But even within such a hierarchy, Britton doesn’t have an influence on team personnel, something he made abundantly clear with his comments on Thursday.
Domingo German, who hasn’t pitched in a Major League Baseball game since his late-2019 suspension under MLB’s domestic violence policy, will ostensibly be returning to the Yankees this spring.
He’s entered the competition for the fifth starter spot, and though the team has reportedly addressed his behavior and what will be required of him moving forward, Aaron Boone confirmed on Wednesday that they have no plans for him to address the full roster.
Britton spoke out in the wake of Boone’s remarks, and laid bare what he thinks of his teammate, an assessment that certainly changed in a hurry that September.
Does German owe an apology to Britton and the bullpen? No, not exactly. But if it were up to the lefty, he probably would’ve opted out of being his teammate.
A tough question, but Britton certainly didn’t hold back.
Britton is a clubhouse leader and a vocal advocate for a fierce examination of the way baseball, as a whole, treats women; one need only look at his visceral online reaction in the wake of the Jared Porter scandal. But it doesn’t appear as if he’s speaking out of turn here, or alone.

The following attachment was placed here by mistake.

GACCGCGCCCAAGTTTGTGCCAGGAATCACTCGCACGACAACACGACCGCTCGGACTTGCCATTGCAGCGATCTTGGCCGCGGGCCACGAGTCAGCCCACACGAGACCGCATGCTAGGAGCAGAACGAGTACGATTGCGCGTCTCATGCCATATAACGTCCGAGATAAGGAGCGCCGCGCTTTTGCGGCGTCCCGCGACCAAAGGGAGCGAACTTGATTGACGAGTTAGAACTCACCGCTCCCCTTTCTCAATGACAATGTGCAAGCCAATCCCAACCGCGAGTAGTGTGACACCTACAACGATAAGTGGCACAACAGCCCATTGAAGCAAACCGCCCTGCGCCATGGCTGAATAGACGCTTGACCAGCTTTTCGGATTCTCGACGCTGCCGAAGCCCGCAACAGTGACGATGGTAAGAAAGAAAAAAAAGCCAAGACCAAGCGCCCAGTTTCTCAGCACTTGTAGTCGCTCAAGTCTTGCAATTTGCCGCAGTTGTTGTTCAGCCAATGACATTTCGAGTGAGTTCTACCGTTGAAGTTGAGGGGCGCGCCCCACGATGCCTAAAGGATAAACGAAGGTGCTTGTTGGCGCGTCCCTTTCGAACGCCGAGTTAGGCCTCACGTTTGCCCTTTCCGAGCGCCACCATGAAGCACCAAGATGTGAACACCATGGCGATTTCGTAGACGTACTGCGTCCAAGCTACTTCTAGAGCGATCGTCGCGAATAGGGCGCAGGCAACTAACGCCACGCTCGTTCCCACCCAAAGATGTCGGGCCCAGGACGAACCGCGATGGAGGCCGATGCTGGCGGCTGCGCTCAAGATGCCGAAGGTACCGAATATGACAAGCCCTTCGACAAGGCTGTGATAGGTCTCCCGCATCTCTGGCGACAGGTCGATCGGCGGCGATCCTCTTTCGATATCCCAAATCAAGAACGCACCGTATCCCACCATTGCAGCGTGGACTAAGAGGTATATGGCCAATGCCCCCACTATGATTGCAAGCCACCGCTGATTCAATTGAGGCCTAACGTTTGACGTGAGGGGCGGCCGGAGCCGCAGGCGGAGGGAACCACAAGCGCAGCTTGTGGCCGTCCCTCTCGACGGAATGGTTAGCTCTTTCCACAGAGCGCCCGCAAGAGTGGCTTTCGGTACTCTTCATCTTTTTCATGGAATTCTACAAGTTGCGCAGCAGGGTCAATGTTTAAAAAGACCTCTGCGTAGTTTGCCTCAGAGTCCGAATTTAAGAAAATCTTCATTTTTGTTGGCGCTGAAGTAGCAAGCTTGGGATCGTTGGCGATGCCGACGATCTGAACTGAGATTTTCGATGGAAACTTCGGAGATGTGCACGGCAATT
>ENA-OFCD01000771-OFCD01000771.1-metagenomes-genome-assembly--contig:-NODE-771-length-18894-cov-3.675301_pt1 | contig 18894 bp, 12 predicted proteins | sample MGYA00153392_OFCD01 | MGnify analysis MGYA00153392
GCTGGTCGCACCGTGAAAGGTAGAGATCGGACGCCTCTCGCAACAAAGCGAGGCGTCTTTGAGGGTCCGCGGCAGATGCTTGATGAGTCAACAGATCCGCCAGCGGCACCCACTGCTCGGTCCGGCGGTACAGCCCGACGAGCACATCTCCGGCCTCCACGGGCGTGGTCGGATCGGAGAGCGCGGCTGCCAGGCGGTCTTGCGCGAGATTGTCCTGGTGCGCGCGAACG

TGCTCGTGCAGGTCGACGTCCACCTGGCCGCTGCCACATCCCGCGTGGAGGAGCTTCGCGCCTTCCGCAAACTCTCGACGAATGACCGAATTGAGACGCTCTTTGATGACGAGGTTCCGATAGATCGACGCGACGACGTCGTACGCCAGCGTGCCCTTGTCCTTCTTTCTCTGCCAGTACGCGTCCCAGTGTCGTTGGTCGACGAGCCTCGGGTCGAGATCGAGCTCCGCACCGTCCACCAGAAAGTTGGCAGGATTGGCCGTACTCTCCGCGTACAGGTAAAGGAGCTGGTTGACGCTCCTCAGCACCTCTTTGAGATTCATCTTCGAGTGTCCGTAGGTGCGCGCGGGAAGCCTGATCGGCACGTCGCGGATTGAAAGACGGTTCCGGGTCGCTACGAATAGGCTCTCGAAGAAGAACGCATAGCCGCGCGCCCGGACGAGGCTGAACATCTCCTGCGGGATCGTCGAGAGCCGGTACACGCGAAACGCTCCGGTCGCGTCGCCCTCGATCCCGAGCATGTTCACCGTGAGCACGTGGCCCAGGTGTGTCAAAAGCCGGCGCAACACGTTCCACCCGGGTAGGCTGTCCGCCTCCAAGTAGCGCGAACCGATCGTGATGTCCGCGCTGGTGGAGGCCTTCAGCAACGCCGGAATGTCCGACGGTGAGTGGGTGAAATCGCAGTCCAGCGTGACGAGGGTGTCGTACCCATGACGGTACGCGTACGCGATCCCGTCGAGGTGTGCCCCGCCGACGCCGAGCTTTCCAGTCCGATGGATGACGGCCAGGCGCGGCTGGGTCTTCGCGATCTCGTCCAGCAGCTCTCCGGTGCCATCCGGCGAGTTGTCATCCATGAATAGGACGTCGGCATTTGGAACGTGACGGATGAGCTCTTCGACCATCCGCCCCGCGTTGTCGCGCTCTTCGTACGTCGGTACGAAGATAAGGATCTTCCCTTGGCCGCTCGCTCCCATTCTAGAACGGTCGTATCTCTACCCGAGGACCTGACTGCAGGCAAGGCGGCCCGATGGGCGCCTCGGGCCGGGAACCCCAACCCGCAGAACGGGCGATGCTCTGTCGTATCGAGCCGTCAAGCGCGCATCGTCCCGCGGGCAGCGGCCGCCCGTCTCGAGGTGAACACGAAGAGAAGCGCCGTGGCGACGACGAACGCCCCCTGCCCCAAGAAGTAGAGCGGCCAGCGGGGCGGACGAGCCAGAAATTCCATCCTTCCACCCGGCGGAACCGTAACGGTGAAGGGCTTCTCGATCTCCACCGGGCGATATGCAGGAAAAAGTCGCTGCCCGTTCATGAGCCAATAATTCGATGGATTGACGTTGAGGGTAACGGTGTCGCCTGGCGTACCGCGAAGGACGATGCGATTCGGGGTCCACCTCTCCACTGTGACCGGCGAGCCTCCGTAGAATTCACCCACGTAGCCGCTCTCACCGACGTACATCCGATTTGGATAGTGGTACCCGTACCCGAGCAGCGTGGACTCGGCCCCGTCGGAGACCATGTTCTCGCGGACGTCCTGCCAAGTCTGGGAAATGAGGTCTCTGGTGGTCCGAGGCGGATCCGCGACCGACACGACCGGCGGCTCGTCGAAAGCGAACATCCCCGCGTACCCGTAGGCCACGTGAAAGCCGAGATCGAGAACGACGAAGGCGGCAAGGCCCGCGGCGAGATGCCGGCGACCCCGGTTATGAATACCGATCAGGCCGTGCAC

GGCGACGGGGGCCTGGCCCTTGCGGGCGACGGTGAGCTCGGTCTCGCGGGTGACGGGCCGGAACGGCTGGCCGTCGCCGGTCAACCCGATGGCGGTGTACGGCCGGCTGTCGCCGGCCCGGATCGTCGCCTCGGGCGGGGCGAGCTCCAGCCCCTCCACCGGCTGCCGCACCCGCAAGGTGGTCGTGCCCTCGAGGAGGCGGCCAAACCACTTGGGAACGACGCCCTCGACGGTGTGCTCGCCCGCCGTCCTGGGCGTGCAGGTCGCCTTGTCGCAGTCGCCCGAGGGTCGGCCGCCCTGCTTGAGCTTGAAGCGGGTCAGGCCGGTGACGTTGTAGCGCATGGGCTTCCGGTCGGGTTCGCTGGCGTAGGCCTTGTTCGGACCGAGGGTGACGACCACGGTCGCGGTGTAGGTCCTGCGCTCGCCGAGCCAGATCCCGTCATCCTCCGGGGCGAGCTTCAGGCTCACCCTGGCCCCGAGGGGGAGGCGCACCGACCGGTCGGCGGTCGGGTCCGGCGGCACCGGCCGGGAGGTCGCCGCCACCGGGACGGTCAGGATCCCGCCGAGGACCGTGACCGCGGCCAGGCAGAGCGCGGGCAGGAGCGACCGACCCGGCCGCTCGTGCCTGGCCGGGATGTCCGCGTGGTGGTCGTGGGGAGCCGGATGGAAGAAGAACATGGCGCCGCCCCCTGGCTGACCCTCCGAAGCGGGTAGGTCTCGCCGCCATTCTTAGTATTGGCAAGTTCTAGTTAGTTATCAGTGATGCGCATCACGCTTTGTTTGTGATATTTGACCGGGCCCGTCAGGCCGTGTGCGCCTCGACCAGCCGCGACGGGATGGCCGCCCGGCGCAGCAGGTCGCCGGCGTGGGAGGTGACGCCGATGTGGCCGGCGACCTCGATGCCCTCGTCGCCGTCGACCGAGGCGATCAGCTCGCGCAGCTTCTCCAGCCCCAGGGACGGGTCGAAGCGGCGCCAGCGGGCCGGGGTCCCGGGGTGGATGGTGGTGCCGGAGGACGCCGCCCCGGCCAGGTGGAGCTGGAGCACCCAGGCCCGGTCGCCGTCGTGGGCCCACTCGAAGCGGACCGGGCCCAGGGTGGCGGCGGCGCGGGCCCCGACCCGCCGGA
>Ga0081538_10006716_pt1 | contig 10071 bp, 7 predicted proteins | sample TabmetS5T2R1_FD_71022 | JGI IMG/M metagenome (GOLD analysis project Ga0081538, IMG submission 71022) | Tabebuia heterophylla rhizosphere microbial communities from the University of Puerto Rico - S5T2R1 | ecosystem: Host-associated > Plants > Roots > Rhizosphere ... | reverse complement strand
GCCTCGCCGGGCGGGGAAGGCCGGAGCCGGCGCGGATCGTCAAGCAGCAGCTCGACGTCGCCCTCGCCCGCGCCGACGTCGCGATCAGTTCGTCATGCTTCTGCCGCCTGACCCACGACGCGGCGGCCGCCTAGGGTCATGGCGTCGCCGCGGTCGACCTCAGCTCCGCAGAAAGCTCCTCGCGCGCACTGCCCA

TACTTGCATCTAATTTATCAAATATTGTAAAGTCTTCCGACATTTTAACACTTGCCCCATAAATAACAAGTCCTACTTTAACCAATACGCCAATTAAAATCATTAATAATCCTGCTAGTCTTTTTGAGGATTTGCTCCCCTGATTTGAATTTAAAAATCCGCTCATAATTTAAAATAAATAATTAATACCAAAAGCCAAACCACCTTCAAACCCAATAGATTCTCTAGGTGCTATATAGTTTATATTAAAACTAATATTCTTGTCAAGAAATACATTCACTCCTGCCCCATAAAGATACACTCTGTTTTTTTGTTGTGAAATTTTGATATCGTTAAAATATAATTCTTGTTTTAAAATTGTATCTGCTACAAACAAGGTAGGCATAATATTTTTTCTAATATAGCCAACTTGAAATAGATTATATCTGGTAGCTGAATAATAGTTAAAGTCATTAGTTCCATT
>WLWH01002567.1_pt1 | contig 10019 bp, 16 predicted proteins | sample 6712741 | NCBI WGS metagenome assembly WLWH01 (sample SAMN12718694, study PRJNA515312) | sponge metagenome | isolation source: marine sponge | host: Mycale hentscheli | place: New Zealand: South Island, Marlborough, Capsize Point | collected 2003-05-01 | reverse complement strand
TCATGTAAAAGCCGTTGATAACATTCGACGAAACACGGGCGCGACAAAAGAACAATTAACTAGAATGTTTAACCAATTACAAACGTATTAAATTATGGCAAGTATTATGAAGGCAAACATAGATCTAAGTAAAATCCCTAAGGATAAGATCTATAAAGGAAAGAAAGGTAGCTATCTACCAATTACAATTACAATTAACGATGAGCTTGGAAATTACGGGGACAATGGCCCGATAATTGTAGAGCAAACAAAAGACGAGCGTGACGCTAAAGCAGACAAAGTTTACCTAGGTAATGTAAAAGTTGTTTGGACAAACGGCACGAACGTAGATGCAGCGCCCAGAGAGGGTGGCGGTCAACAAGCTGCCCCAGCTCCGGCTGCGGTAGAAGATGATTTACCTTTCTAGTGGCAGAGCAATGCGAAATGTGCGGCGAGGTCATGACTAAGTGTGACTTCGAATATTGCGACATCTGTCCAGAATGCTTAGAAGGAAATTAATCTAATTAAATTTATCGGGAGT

How can the Yankees justify holding onto Domingo German?
German himself isn’t entering spring training with a particular level of stability.
On Wednesday night, he cleared out his entire Instagram account while posting what could be interpreted as a farewell message.
Rumors swirled that “MV” are the initials of his domestic partner, and this could’ve been unrelated to baseball, but it’s not the first time he’s used the social platform erratically. An hour or so later, everything had been returned to its previous state.
Only the Yankees and Major League Baseball know the full extent of what German did on that day in 2019, and even those two parties likely don’t know what he’s been dealing with mentally ever since.
We’ve seen what appears to be a breakdown in fits and spurts, playing out on social media, since at least last summer.
If German’s reported behavior can be confirmed by those in the clubhouse, it would follow that maintaining a level of decorum over the course of a 162-game baseball season would be quite difficult.
It’s not Britton’s job to reckon with these forces, but he clearly believes his teammate — not by choice — has plenty more to smooth out before his conscience is clean.